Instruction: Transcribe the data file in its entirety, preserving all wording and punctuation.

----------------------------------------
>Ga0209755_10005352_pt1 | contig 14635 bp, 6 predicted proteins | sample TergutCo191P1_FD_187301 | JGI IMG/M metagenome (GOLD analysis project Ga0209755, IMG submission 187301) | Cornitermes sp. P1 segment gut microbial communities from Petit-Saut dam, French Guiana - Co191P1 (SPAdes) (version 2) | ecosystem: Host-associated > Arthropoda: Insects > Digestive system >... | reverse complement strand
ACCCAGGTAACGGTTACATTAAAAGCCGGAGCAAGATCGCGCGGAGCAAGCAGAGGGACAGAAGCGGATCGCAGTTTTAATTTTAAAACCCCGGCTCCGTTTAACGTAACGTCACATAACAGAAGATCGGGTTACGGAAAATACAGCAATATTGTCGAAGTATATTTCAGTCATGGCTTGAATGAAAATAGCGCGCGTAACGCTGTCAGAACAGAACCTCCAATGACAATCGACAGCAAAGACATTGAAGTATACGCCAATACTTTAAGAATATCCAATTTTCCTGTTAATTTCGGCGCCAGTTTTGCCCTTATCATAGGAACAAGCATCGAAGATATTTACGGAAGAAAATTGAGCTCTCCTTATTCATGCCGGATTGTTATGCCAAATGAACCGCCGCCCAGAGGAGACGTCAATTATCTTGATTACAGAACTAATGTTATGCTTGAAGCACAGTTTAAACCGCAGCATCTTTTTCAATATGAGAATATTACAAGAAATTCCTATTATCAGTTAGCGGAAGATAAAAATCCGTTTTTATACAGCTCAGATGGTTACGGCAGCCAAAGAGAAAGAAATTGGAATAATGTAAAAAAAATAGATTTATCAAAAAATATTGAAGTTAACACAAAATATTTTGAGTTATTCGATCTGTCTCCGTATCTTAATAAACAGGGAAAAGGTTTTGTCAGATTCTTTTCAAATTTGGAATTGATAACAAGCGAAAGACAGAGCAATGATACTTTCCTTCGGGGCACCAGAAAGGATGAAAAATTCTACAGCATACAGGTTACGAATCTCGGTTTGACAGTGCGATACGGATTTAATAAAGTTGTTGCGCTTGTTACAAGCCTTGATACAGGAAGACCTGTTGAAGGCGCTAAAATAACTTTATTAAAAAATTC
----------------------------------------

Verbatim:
>Ga0209755_10005352_pt1 | contig 14635 bp, 6 predicted proteins | sample TergutCo191P1_FD_187301 | JGI IMG/M metagenome (GOLD analysis project Ga0209755, IMG submission 187301) | Cornitermes sp. P1 segment gut microbial communities from Petit-Saut dam, French Guiana - Co191P1 (SPAdes) (version 2) | ecosystem: Host-associated > Arthropoda: Insects > Digestive system >... | reverse complement strand
ACCCAGGTAACGGTTACATTAAAAGCCGGAGCAAGATCGCGCGGAGCAAGCAGAGGGACAGAAGCGGATCGCAGTTTTAATTTTAAAACCCCGGCTCCGTTTAACGTAACGTCACATAACAGAAGATCGGGTTACGGAAAATACAGCAATATTGTCGAAGTATATTTCAGTCATGGCTTGAATGAAAATAGCGCGCGTAACGCTGTCAGAACAGAACCTCCAATGACAATCGACAGCAAAGACATTGAAGTATACGCCAATACTTTAAGAATATCCAATTTTCCTGTTAATTTCGGCGCCAGTTTTGCCCTTATCATAGGAACAAGCATCGAAGATATTTACGGAAGAAAATTGAGCTCTCCTTATTCATGCCGGATTGTTATGCCAAATGAACCGCCGCCCAGAGGAGACGTCAATTATCTTGATTACAGAACTAATGTTATGCTTGAAGCACAGTTTAAACCGCAGCATCTTTTTCAATATGAGAATATTACAAGAAATTCCTATTATCAGTTAGCGGAAGATAAAAATCCGTTTTTATACAGCTCAGATGGTTACGGCAGCCAAAGAGAAAGAAATTGGAATAATGTAAAAAAAATAGATTTATCAAAAAATATTGAAGTTAACACAAAATATTTTGAGTTATTCGATCTGTCTCCGTATCTTAATAAACAGGGAAAAGGTTTTGTCAGATTCTTTTCAAATTTGGAATTGATAACAAGCGAAAGACAGAGCAATGATACTTTCCTTCGGGGCACCAGAAAGGATGAAAAATTCTACAGCATACAGGTTACGAATCTCGGTTTGACAGTGCGATACGGATTTAATAAAGTTGTTGCGCTTGTTACAAGCCTTGATACAGGAAGACCTGTTGAAGGCGCTAAAATAACTTTATTAAAAAATTC